3. I honestly write about whatever interests me at the time, and try to write that to appeal to the largest audience. Long time survivalists, newbie survivalists, concerned moms, etc.

      The mass media/political brain washing comes into play sometimes, but not usually. If folks want to read up on that kind of stuff, there's plenty of it out there. And honestly, I don't subscribe to a lot of the deep-end conspiracy stuff to begin with.

    4. Maybe T-Blog isn't offended but I kind of am--DiabloLoco is kind of a d-bag.

      Btw, DiabloLoco I noticed in your comment you didn't provide any economy, political, or scientific news. You sure seem to be behind the curve when it comes to that stuff. You're great when it comes to whining about stuff but when it comes to the "causes" of a TEOTWAWKI event.....well.....much is left to be desired.

    5. And only leaving 1 month worth of expenses in the banking system? Sounds like pretty terrible advice to me. Sure trusting the banking system has certain risks (everything does) but what are you going to do--keep $20,000 under your mattress? Are you ever going to buy a house or a car? Are you going to pay for your retirement with boxes of 9mm and canned spam? I'm all of preparing for the worst but not of the complete expense of my current survival.

      And what if your house burns down or floods or someone breaks in when your not there to protect your giant horde of cash. Bye bye life savings I guess. There is a reason banks exist--despite the risks they are extremely safe and convenient places to put your money. Hording tons of cash has plenty of risks that banks do not. Of course banks aren't perfectly safe and have risks (again, everything does) so I agree with T-blog in that you should have some cash on hand, but the idea that you should never keep more than a month worth of money in the bank is more than a little crazy.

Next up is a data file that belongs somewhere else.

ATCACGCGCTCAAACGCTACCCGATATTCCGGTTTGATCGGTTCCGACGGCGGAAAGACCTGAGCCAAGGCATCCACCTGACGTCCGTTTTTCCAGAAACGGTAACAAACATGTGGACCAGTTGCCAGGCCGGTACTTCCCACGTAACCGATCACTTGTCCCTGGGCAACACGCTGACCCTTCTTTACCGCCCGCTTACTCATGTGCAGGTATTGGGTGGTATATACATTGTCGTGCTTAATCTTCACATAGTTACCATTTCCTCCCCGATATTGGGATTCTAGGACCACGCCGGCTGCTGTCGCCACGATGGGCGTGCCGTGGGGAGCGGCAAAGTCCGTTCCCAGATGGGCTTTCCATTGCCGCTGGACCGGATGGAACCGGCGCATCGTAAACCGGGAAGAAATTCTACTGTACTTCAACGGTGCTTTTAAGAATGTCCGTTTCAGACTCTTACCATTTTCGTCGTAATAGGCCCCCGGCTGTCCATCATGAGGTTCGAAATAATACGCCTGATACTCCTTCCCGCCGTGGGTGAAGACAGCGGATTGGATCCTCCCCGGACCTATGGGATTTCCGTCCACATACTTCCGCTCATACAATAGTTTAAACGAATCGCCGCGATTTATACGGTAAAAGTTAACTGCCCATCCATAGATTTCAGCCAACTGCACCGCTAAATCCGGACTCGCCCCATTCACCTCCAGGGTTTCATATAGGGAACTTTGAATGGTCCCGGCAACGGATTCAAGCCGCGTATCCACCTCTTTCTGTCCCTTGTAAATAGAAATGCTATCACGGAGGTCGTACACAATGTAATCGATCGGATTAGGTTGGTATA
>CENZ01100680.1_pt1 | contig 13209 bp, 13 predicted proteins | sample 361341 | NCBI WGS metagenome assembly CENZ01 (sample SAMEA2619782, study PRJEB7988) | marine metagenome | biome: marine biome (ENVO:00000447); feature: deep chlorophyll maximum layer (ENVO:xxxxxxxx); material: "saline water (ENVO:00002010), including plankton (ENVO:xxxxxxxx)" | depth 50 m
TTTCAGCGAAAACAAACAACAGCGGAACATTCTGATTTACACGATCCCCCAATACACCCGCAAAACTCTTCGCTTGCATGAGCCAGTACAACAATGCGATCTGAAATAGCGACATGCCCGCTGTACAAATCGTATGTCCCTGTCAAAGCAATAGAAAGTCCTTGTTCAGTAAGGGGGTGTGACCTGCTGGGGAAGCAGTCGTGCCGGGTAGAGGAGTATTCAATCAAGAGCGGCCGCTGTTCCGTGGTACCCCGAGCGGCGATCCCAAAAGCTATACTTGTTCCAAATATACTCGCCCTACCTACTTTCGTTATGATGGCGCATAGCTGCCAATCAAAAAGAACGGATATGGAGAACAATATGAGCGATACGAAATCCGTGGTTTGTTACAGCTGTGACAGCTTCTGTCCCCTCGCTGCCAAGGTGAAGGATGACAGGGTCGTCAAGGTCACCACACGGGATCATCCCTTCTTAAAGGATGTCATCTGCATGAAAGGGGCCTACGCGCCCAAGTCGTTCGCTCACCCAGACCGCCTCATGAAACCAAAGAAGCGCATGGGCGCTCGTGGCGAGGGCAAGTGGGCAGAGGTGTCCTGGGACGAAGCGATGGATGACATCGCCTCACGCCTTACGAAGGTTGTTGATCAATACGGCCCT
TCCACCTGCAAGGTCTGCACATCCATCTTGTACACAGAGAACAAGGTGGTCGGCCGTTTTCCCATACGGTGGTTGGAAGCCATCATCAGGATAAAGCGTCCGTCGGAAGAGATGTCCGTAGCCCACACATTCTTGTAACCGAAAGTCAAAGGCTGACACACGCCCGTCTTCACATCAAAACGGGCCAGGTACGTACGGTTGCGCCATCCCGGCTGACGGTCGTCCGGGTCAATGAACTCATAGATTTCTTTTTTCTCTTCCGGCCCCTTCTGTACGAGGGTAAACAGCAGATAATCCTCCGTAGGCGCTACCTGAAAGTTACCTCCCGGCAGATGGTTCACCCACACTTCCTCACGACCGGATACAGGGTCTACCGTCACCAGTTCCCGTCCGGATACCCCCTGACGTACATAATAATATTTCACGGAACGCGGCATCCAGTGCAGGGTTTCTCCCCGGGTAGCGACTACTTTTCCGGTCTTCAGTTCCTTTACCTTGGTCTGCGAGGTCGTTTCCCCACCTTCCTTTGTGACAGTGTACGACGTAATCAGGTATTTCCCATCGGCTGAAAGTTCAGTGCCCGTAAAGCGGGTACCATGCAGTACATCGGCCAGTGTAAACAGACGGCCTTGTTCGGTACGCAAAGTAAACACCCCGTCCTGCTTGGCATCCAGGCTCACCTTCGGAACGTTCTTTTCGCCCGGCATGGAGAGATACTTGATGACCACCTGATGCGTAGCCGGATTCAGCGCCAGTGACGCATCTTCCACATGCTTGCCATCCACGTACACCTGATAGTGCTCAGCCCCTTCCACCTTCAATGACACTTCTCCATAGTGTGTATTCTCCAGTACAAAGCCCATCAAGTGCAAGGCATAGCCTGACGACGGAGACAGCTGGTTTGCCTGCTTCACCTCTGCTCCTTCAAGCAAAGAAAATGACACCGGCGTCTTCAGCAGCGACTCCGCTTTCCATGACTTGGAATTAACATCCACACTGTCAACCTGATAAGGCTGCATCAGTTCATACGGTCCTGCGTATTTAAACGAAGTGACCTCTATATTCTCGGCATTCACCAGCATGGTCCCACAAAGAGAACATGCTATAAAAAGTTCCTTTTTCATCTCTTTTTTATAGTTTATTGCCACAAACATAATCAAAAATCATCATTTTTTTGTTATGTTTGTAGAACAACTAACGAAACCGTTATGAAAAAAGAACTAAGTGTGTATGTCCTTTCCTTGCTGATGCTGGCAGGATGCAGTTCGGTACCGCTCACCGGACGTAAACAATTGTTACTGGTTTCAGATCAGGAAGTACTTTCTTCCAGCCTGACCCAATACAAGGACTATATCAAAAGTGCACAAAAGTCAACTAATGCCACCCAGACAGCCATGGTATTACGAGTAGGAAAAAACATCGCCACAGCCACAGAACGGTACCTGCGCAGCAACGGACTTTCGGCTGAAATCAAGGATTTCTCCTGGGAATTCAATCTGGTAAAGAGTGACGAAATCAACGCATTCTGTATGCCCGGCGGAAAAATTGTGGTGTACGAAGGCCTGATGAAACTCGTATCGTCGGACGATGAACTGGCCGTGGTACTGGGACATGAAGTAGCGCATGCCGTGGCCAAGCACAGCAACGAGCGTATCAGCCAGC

You need to adjust your tin foil hat dude--I think the FBI's alien mind beams might be making there way through.

    6. DiabloLocoMarch 30, 2013

      LMAO! You are clueless. I didn't post any "news" because this is not my blog. It is Alex's. I am WAY smarter than you give me credit for. I know that I am tooting my own horn here, but my IQ is over 160. I am not some kind of "tinfoil hat" whack-job. I'm just well informed.


      This will be my last post here, as well as my last visit to this site. Sorry Alex. You have just lost a regular visitor. I have outgrown this site. Good luck to you in the future.